Will To Victory (DC)
More than a year ago, a friend, fellow journalist, and former privateer racer named Roddy McLeod told me he had an idea—he wanted to follow the 2019 FIM Motocross World Championship, shoot photos, and write a book about it. I always remembered one of Roddy’s most outstanding photos, from The Citadel motocross circuit at Namur, Belgium, arguably the best photo of that legendary, lost motocross track that was ever shot. I told him it will be difficult and probably cost-prohibitive to do a big coffee table book in today’s digital world, but his enthusiasm and commitment for the project—he was ready to move to Germany and get started last winter—came through loud and clear. I wished him luck, helped sort some media credentials through Youthstream, and said that we would maybe see him along the way.
We did see Roddy along the way, at the MXGP of Trentino in Italy, which is where he shot one of our favorite covers ever, the Jeffrey Herlings mountain shot.
Last month Roddy McLeod finally finished his project, on-time and hopefully within budget, and it’s fantastic. Will to Victory is the most impressive motocross book I have ever seen. It is a massive effort, nearly 300 pages, packed not only with excellent race photos, but also essays, interviews, profiles, and more. And it’s not just ’19 race coverage either. He visits legends like Stefan and Harry Everts, Joel Smets, and David Thorpe at their homes to talk about what victory meant to them, and what gave them their will to succeed, time and time again.
At the races McLeod takes more of a fly-on-the-wall approach to shooting, backing up to show the whole seen rather than the up-close images you often see in magazines like Racer X Illustrated, TransWorld, MXA, and more. And because MXGP goes to some fairly exotic places—Indonesia, Turkey, Argentina, and all over Europe—we found ourselves studying every single photo. (Personally, I do wish Roddy had run more travel photos from his year-long journal, because I’m sure he saw some amazing things along the way, but then again, I’m a guy who likes to sneak photos of old neon motel and bar signs into a dirt bike magazine.)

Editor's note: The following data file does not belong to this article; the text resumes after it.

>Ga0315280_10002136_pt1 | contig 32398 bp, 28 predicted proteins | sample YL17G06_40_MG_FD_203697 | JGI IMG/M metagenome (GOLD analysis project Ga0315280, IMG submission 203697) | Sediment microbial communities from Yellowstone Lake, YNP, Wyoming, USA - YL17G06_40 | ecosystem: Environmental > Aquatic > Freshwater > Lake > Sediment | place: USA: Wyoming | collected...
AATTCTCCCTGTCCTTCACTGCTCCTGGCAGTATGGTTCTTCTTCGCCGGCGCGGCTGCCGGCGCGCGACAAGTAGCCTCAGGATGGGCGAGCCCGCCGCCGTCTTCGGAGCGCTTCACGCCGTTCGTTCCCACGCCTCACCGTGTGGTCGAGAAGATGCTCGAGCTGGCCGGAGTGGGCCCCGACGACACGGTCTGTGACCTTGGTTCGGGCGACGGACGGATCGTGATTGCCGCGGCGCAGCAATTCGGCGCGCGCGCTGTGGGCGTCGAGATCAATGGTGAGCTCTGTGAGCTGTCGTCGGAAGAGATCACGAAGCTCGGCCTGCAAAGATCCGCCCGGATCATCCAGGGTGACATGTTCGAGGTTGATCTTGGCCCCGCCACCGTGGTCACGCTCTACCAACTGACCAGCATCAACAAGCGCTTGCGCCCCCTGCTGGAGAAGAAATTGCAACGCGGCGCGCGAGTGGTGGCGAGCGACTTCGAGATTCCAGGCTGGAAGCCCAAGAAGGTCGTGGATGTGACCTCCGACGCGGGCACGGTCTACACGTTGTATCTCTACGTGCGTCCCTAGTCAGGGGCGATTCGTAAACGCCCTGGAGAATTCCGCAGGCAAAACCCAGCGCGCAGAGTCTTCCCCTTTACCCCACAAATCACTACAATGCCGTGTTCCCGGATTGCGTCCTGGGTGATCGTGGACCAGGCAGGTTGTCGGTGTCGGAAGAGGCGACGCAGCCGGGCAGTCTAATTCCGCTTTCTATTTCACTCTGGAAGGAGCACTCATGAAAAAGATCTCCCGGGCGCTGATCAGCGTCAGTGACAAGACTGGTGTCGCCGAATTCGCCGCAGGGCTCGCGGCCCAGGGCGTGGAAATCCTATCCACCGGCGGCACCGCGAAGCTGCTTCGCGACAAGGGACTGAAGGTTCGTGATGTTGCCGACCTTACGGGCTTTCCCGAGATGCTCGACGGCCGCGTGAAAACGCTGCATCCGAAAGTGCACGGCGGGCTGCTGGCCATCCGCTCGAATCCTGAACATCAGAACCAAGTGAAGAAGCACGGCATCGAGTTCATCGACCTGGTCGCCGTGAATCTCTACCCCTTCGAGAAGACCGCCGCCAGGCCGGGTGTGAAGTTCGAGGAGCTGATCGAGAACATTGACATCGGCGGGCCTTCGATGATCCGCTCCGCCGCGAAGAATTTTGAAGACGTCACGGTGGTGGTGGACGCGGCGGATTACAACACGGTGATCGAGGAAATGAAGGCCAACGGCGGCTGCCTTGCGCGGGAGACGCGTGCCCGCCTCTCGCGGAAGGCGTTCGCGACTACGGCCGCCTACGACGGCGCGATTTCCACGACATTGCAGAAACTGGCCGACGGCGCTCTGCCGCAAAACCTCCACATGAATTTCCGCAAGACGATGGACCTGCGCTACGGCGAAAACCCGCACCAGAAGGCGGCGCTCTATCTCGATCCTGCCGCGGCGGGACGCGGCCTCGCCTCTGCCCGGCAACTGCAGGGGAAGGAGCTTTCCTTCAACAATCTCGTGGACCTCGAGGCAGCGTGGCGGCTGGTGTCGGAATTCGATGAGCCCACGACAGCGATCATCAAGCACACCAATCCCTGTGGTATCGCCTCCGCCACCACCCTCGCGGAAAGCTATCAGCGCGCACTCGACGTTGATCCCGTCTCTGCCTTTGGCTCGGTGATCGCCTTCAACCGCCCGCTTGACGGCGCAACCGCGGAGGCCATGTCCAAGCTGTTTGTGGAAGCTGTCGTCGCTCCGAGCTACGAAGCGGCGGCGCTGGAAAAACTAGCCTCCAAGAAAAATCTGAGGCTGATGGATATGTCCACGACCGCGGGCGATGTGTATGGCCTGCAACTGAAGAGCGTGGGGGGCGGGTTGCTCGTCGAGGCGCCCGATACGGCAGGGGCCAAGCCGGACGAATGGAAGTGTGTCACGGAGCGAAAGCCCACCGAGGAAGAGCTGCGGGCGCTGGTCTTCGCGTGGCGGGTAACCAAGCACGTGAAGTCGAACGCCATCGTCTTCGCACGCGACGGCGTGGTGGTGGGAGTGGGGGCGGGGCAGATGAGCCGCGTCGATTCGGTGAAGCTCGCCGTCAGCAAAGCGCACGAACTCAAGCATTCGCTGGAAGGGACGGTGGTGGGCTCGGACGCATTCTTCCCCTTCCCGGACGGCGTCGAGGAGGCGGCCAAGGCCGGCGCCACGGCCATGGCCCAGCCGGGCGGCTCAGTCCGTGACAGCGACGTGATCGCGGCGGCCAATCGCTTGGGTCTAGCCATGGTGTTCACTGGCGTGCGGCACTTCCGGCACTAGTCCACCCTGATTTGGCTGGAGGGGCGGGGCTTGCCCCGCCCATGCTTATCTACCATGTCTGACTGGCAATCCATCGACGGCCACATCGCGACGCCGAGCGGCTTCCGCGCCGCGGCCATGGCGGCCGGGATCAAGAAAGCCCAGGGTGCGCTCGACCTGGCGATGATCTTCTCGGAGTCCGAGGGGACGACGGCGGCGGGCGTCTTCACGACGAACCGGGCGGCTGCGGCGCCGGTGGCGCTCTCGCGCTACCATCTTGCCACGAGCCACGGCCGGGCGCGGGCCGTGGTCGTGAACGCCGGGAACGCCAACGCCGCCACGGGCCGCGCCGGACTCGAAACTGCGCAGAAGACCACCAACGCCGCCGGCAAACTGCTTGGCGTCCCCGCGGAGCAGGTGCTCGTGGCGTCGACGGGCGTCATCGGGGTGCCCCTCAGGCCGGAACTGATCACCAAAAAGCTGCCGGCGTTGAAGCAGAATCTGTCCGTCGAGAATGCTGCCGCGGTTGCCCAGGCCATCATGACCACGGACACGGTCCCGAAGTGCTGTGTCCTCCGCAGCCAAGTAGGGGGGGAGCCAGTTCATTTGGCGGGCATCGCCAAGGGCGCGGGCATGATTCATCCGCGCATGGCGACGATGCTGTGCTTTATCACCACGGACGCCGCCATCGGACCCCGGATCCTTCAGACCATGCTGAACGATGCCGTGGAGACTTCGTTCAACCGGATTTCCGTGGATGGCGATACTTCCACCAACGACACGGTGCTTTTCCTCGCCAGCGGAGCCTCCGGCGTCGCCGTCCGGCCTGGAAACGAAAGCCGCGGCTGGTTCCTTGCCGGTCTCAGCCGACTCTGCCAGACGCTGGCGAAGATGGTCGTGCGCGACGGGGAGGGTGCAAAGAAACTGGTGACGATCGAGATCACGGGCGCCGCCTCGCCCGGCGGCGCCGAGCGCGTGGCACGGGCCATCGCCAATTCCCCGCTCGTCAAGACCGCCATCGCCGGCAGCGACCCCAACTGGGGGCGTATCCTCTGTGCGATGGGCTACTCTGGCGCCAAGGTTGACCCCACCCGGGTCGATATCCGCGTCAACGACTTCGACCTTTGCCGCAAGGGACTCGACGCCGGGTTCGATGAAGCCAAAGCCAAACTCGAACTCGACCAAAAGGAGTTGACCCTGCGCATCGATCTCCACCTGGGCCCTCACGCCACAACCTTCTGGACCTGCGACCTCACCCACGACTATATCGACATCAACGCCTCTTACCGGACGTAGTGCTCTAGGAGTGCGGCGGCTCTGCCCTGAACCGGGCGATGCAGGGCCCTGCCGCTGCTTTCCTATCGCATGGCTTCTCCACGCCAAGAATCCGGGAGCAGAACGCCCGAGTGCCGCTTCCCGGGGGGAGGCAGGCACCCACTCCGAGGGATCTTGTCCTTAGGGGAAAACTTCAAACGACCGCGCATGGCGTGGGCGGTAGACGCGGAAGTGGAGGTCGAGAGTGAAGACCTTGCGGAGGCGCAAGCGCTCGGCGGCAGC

Our MX book collection here at Racer X is pretty big and extensive, from the Gianni Prandi’s World Cross Annuals of the 1980s to Simon Cudby’s American Motocross series of the 2000s; from the late Pat Boulland’s Images Du Motocross to the late Terry Pratt’s masterpiece on the 1972 season called Grand Prix Motocross, and everything in between. Roddy McLeod’s Will to Victory is a step above, both in size and quality, as the paper alone is the stuff of a museum art book.
Will to Victory is a great big beautiful book. It belongs in your moto library or on your coffee table—you will go back to it time and again. Congratulations to Roddy McLeod on a job well done.
Jean-Paul Maas is a filmmaker and motocross enthusiast from the Netherlands. He's also the latest to dip his toe into the growing podcast/talk show media rush. He sent this note about his upcoming live weekly MX talk show that's called Motocross Inside.
We are proud to announce the start of a new motocross talk-show named 'Motocross Inside'! This show contains all types of motocross subjects and will have a variety of guests welcomed at the show every week. Fans can easily follow it live on the Living for the Weekend Facebook, Instagram and YouTube. Every week on the same day and time. This data will be reaching you shortly from now together with the names of our first guests. We go live to insert all interaction with the fans in the best way. They can break in the show by asking questions, giving answers or just by sharing your vote in one of our polls. We look ahead with an extremely big amount of enthusiasm and hope you'll like the show. We'll start off in Dutch, but will host English spoken shows in just a matter of time too.
If Jean-Paul can ever get both eighties' Dutch moto legends and rivals Dave Strijbos and John Van den Berk on together, that could be an all-time cool show! In the meantime, expect a lot of top MXGP stars and personalities on Motocross Inside.
HEY, WATCH IT!